From the TUC

What’s the secret to preventing more deaths in Qatar? Us.

17 Feb 2014, By

If the 2022 Qatar World Cup organisers thought they would escape scrutiny by publishing revised Workers’ Safety Standards last week (and misleadingly claiming ILO backing), they were wrong.

The Observer reported on Sunday that 400 Nepalis had died in Qatar in the last year, and today Agence France Press reported that a freedom of information request to the Indian Embassy in Qatar had revealed more than 450 Indian migrants had died in the last two years.

On average about 20 Indian migrants died per month, peaking at 27 in August last year. There were 237 fatalities in 2012 and another 218 in 2013 up to December. There will have been more deaths in the third largest group of migrants, from the Philippines.

This staggering mortality rate has been contrasted with the 60 killed building the Sochi Winter Olympics, the two who died while constructing the 1992 Barcelona Olympics, one in Sydney in 2000, 14 in Greece in 2004 and 10 during the building of the Beijing Olympic stadiums. But the best record was undoubtedly the London2012 record of no fatalities at all, and an injury record well below the UK construction rate.

This has variously been put down to strong health and safety standards in the UK, and a lack of respect for the migrant workforce in Qatar. But another reason – often ignored by those covering the story – is the role of unions. Although the Observer’s editorial did acknowledge the role of ‘labour organisations’ in exposing the situation, neither the Observer story nor this morning’s New Statesman article mentioned unions or identified their role in solving the problems of migrant workers in Qatar.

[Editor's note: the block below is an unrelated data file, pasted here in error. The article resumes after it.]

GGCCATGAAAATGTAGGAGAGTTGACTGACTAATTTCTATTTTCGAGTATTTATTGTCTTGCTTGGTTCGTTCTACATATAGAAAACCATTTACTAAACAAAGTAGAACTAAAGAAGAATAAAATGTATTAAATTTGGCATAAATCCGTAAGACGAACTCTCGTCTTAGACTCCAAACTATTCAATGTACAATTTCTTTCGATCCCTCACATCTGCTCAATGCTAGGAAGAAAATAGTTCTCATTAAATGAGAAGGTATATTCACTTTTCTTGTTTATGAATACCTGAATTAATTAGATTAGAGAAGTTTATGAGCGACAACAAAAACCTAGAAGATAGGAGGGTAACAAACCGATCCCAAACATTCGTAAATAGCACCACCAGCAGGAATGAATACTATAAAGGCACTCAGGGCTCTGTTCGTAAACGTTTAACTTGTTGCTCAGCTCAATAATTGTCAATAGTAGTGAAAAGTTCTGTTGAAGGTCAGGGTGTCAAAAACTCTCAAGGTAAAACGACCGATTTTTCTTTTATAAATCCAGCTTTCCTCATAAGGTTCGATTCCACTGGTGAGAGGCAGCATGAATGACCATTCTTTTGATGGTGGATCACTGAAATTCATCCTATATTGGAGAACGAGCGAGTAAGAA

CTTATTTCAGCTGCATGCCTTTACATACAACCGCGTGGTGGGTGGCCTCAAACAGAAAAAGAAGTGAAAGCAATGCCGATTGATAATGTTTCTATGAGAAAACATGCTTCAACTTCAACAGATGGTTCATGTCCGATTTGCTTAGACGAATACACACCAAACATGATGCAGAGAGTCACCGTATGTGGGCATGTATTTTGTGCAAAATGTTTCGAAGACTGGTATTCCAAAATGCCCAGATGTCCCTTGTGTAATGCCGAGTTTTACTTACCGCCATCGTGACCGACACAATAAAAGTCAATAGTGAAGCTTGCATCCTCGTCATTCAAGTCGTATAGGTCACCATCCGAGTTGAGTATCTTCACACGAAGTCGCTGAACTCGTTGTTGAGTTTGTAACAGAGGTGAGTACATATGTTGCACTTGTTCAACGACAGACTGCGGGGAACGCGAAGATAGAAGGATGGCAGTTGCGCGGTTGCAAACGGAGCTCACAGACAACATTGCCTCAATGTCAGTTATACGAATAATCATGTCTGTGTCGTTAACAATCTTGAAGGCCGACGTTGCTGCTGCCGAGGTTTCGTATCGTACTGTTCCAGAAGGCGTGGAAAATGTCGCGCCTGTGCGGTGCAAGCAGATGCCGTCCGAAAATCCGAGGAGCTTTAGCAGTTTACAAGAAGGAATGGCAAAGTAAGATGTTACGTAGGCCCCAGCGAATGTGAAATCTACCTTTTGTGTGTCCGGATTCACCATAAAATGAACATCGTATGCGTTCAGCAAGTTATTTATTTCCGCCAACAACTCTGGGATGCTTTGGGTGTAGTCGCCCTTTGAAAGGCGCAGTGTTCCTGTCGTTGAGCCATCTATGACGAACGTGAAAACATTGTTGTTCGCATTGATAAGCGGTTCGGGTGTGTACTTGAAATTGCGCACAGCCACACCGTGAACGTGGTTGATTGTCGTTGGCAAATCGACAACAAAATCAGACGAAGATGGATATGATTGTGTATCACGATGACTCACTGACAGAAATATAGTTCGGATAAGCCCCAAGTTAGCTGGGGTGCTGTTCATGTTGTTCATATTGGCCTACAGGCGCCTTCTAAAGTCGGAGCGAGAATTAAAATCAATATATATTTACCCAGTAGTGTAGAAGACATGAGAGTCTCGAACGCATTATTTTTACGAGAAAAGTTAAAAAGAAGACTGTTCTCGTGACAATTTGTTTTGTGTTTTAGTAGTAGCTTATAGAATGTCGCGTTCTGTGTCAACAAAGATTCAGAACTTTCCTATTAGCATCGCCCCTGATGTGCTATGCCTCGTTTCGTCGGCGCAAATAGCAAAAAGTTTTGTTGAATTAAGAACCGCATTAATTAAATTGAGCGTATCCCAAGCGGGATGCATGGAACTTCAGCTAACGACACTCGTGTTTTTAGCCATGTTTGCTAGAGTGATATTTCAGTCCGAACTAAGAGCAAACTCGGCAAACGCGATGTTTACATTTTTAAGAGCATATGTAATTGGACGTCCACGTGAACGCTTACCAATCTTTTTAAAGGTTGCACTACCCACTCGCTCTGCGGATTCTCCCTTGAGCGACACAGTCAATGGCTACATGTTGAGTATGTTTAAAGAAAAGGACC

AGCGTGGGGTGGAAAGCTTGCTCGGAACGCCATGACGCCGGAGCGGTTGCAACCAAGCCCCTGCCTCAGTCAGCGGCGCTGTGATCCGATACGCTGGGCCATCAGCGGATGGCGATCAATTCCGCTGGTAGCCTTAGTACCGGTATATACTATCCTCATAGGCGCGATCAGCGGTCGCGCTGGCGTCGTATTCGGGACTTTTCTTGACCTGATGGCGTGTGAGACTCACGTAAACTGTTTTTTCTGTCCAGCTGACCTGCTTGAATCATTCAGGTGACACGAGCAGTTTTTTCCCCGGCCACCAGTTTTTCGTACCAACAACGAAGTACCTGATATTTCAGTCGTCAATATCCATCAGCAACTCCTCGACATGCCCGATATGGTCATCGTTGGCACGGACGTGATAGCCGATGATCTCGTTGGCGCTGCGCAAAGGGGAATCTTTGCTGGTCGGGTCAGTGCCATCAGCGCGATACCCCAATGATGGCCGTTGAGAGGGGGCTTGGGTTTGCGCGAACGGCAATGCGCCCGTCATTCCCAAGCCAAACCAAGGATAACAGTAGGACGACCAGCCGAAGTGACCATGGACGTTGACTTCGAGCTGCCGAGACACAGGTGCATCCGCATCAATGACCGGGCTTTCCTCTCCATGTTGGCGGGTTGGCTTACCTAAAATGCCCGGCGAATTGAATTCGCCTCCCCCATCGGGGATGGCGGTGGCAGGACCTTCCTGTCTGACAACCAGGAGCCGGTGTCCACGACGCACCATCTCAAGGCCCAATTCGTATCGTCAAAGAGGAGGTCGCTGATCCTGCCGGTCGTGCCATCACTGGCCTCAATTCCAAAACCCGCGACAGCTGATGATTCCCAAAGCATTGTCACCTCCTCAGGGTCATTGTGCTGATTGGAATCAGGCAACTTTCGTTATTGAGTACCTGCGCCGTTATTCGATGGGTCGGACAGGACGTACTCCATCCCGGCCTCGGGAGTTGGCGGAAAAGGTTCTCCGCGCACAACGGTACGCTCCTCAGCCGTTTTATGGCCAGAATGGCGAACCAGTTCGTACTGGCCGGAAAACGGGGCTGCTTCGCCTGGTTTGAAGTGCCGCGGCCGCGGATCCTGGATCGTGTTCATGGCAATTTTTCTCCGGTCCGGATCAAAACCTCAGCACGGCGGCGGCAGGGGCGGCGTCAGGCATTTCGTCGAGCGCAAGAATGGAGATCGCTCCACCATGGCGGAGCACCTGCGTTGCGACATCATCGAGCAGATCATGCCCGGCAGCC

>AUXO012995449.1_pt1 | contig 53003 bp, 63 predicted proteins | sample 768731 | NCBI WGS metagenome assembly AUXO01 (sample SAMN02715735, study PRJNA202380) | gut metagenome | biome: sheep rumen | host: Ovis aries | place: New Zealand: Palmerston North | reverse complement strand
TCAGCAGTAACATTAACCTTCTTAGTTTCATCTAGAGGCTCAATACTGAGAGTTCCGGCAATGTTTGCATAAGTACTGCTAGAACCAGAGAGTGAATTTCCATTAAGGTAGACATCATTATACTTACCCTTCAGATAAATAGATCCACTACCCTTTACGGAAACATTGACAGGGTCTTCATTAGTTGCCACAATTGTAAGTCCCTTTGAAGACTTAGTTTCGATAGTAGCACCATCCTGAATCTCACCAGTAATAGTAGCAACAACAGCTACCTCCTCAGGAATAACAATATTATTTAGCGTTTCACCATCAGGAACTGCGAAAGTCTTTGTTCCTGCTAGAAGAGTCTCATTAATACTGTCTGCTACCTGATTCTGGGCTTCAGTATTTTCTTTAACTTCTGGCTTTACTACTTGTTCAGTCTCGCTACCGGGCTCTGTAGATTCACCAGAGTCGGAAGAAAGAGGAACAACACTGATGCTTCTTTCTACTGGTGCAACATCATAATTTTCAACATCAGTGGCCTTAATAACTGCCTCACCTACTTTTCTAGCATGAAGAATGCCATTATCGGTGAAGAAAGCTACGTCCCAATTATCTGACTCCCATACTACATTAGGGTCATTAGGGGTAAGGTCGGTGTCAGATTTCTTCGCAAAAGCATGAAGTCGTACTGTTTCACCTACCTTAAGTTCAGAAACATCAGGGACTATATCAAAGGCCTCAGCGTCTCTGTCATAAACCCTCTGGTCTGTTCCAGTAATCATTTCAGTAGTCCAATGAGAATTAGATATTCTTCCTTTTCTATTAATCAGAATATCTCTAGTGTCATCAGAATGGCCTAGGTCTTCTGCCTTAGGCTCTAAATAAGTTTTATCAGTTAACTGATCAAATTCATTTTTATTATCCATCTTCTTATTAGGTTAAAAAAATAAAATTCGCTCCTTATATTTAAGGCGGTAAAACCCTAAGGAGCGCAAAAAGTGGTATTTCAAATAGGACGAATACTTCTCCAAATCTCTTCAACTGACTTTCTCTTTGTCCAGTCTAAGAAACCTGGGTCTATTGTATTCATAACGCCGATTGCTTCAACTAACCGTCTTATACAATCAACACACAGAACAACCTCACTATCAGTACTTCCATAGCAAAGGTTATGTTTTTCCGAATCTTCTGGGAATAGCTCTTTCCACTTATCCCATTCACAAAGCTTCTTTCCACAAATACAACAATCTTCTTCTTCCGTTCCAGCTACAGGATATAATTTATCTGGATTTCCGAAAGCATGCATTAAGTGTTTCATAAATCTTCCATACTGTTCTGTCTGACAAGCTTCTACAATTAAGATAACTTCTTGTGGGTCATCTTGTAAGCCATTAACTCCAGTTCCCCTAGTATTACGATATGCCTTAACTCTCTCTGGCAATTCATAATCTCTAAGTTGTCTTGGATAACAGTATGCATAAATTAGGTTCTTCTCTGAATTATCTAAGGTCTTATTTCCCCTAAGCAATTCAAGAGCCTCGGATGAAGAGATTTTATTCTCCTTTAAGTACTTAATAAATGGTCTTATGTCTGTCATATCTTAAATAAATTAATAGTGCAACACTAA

Unions were centrally involved in the health and safety system at the London2012 Olympics, as they were in Sydney, where the next fewest fatalities occurred. And as studies have previously shown, union organised workplaces are safety than ones without. In Qatar, where raising safety concerns can leave you unemployed and trapped, workers need the protection and confidence of unions to speak out.

ITUC General Secretary Sharan Burrow said of the AFP report:

“Qatar is choosing to prolong the system of modern slavery which is the root cause of the incredibly high death toll for workers. It doesn’t have to be that way but there is no political will for workers’ rights. Qatar is building its modern nation with the labour of migrant workers and deliberately chooses to maintain a system that treats these workers as less than human.

“Charters which are not enforceable and rely on company self-audits have been proven not to work. Without legal rights and free trade unions, workers will not be able to speak openly about safety concerns without fear and will continue to pay with their lives.”

As well as ending the modern slavery of the ‘kafala’ system, the right to form unions will be vital to preventing further deaths.